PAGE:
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Minnesota Voters Turn In Lowest Turnout Since 1986

ST. PAUL, Minn. (AP) — The fall election produced Minnesota's lowest voter turnout since 1986, according to results certified Tuesday.

Final figures for this November's election put participation at 50.5 percent of eligible voters. That's the smallest percentage since 48 percent voted in the 1986 election.

The state Canvassing Board certified the results three weeks after Election Day. Overall, 1,992,566 people voted — the first time it was below 2 million since 1994 when there were far fewer eligible voters.

Secretary of State Mark Ritchie said Minnesota's slacking numbers are consistent with a national trend of fall-off in years when presidential candidates aren't on the ballot.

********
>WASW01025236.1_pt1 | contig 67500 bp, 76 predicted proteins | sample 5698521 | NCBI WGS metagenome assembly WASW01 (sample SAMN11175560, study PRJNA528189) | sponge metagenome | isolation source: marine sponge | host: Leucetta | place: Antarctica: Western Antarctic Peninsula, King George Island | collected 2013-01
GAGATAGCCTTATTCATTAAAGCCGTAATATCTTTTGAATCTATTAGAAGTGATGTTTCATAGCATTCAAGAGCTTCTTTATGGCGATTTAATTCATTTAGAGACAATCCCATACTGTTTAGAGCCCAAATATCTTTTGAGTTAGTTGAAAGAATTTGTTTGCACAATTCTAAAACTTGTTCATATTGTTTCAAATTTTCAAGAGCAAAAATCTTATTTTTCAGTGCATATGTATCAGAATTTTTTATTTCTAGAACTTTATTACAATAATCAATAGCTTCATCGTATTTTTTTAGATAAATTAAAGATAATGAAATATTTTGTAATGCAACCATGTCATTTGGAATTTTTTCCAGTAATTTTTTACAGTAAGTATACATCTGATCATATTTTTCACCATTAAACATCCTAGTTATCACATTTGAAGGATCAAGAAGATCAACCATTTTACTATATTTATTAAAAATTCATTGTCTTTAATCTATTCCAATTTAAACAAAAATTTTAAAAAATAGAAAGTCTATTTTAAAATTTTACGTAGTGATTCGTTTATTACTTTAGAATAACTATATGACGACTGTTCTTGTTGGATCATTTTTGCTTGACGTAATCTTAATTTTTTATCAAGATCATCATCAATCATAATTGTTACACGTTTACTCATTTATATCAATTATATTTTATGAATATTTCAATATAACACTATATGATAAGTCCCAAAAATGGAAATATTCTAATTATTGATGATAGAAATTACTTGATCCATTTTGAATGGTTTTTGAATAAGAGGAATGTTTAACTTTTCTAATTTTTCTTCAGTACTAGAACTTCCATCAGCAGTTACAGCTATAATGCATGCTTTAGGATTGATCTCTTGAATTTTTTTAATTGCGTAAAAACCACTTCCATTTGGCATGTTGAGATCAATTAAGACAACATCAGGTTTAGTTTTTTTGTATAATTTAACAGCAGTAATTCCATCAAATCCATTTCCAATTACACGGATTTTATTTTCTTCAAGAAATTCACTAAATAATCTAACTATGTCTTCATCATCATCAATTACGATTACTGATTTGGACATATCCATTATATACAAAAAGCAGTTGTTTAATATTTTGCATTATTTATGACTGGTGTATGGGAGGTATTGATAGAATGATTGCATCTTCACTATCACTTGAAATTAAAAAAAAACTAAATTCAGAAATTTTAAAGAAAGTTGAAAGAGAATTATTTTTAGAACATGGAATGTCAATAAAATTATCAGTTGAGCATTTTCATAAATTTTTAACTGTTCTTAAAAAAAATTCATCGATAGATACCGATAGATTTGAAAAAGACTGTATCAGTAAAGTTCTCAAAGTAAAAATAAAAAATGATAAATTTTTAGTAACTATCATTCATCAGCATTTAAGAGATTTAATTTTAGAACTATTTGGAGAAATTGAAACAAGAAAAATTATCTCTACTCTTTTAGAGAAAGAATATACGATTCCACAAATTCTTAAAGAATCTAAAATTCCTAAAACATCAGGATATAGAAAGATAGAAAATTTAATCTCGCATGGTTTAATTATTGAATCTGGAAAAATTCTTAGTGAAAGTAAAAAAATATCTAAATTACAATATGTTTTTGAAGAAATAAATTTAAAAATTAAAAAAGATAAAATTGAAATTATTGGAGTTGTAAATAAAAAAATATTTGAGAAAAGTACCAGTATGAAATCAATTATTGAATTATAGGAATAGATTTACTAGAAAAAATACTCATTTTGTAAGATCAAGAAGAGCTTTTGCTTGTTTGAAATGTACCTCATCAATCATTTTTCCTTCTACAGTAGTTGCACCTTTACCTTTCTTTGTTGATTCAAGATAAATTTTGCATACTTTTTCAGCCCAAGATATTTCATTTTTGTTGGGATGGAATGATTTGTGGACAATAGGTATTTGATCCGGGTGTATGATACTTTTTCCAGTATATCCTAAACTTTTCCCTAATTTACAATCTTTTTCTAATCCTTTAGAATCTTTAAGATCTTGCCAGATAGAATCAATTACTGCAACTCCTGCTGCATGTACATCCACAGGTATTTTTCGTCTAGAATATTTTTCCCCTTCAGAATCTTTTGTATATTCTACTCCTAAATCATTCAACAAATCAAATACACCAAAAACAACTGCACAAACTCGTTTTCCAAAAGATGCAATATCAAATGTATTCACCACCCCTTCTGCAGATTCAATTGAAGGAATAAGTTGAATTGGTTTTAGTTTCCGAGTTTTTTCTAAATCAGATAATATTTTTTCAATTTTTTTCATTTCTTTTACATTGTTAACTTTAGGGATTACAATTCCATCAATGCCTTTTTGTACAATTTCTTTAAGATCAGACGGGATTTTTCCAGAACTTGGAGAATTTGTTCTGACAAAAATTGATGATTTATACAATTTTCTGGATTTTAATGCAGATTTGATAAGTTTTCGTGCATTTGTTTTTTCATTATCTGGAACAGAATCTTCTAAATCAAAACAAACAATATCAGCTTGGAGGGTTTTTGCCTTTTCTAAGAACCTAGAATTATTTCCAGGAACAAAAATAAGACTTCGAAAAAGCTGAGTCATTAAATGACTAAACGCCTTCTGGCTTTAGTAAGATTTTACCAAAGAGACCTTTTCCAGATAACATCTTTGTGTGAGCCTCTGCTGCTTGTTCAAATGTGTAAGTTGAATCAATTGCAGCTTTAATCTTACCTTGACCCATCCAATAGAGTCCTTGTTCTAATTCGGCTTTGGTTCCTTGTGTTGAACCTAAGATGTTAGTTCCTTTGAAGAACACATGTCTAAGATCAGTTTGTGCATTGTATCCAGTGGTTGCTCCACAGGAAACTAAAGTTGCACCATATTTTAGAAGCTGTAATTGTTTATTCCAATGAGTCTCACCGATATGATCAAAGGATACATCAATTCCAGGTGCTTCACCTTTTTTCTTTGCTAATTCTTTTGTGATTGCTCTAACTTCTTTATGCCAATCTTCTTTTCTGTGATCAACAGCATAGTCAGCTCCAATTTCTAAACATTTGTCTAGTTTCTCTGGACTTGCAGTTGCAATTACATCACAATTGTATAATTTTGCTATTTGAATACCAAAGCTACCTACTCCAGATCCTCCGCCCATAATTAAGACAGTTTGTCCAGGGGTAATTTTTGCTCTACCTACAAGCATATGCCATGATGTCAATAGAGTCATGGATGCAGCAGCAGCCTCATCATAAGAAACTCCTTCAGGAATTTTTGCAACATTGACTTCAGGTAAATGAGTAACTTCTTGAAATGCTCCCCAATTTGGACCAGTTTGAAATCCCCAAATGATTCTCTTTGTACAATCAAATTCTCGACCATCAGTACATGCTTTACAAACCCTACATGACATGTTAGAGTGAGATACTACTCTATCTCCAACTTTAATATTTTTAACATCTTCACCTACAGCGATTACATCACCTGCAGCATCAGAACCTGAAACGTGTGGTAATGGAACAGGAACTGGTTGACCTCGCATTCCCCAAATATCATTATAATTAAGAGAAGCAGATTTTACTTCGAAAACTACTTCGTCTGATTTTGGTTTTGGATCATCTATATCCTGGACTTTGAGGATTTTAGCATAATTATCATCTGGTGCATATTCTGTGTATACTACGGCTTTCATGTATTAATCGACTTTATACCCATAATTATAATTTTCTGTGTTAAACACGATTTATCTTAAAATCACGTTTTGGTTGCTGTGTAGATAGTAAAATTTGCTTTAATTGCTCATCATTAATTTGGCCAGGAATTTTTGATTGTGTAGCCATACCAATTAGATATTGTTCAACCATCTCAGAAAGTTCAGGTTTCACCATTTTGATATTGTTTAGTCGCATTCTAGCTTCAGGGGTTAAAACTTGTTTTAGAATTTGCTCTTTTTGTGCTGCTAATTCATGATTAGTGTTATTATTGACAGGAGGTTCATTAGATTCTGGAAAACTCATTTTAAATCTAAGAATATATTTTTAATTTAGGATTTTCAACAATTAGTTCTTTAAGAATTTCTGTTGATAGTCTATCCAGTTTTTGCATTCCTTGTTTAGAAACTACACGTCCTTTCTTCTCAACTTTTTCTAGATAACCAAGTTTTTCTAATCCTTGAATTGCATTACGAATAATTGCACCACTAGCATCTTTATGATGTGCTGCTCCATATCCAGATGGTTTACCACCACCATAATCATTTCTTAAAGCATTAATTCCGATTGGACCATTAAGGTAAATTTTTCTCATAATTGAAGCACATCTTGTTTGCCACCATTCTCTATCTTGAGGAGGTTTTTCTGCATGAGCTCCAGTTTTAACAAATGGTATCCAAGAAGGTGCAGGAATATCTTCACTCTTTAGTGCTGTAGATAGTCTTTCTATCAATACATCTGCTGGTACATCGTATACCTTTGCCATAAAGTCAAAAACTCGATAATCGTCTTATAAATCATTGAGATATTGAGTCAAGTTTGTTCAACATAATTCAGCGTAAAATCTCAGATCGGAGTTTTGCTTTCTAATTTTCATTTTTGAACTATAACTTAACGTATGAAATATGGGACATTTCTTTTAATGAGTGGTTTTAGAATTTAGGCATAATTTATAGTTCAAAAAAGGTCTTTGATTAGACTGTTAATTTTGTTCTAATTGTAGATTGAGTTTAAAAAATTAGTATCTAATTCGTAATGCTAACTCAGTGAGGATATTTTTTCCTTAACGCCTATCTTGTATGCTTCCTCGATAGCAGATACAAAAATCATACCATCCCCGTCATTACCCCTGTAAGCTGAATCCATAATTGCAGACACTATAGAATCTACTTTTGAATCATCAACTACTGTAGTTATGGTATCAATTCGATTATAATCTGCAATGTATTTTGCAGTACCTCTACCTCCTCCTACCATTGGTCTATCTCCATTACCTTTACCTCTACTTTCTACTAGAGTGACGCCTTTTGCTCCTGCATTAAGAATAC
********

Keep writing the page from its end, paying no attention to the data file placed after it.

"It sure seemed like people felt the top of the ticket was a yawn," said Ritchie, who is preparing to leave office in January after completing a second term and declining to shoot for a third.

Democratic Gov. Mark Dayton and Sen. Al Franken won new terms. Republicans took control of the state House.

With a new system where anyone can cast an absentee ballot for any reason, many more did than the last midterm election. Just shy of 200,000 people, or 9.9 percent, voted by absentee.

The canvassing board's action starts a seven-day clock for anyone to challenge the results or seek a recount at their own expense.

(© Copyright 2014 The Associated Press. All Rights Reserved. This material may not be published, broadcast, rewritten or redistributed.)


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